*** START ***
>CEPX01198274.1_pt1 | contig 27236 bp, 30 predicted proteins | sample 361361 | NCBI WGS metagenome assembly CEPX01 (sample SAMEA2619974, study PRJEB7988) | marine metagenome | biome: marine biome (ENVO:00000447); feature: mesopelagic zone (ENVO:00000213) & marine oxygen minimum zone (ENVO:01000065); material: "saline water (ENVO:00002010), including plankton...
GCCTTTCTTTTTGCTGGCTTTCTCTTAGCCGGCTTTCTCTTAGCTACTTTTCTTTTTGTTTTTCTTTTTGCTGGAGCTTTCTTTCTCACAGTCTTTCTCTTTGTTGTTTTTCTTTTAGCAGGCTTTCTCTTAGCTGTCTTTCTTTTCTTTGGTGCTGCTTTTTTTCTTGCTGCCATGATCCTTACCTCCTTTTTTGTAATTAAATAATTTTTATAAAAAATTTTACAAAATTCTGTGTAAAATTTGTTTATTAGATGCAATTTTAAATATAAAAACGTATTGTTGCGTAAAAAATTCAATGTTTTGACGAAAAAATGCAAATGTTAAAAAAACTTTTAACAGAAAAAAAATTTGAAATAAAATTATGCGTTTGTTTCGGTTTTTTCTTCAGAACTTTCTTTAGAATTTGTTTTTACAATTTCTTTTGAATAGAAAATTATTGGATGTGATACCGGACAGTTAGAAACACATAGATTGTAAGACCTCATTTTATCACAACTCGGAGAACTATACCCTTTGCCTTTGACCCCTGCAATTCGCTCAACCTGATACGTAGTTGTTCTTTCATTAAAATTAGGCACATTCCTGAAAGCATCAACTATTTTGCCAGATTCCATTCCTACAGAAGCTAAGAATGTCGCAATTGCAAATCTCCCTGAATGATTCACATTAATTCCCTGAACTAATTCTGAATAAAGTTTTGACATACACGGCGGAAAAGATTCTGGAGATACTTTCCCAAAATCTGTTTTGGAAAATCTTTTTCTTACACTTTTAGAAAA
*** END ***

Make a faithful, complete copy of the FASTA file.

>CEPX01198274.1_pt1 | contig 27236 bp, 30 predicted proteins | sample 361361 | NCBI WGS metagenome assembly CEPX01 (sample SAMEA2619974, study PRJEB7988) | marine metagenome | biome: marine biome (ENVO:00000447); feature: mesopelagic zone (ENVO:00000213) & marine oxygen minimum zone (ENVO:01000065); material: "saline water (ENVO:00002010), including plankton...
GCCTTTCTTTTTGCTGGCTTTCTCTTAGCCGGCTTTCTCTTAGCTACTTTTCTTTTTGTTTTTCTTTTTGCTGGAGCTTTCTTTCTCACAGTCTTTCTCTTTGTTGTTTTTCTTTTAGCAGGCTTTCTCTTAGCTGTCTTTCTTTTCTTTGGTGCTGCTTTTTTTCTTGCTGCCATGATCCTTACCTCCTTTTTTGTAATTAAATAATTTTTATAAAAAATTTTACAAAATTCTGTGTAAAATTTGTTTATTAGATGCAATTTTAAATATAAAAACGTATTGTTGCGTAAAAAATTCAATGTTTTGACGAAAAAATGCAAATGTTAAAAAAACTTTTAACAGAAAAAAAATTTGAAATAAAATTATGCGTTTGTTTCGGTTTTTTCTTCAGAACTTTCTTTAGAATTTGTTTTTACAATTTCTTTTGAATAGAAAATTATTGGATGTGATACCGGACAGTTAGAAACACATAGATTGTAAGACCTCATTTTATCACAACTCGGAGAACTATACCCTTTGCCTTTGACCCCTGCAATTCGCTCAACCTGATACGTAGTTGTTCTTTCATTAAAATTAGGCACATTCCTGAAAGCATCAACTATTTTGCCAGATTCCATTCCTACAGAAGCTAAGAATGTCGCAATTGCAAATCTCCCTGAATGATTCACATTAATTCCCTGAACTAATTCTGAATAAAGTTTTGACATACACGGCGGAAAAGATTCTGGAGATACTTTCCCAAAATCTGTTTTGGAAAATCTTTTTCTTACACTTTTAGAAAA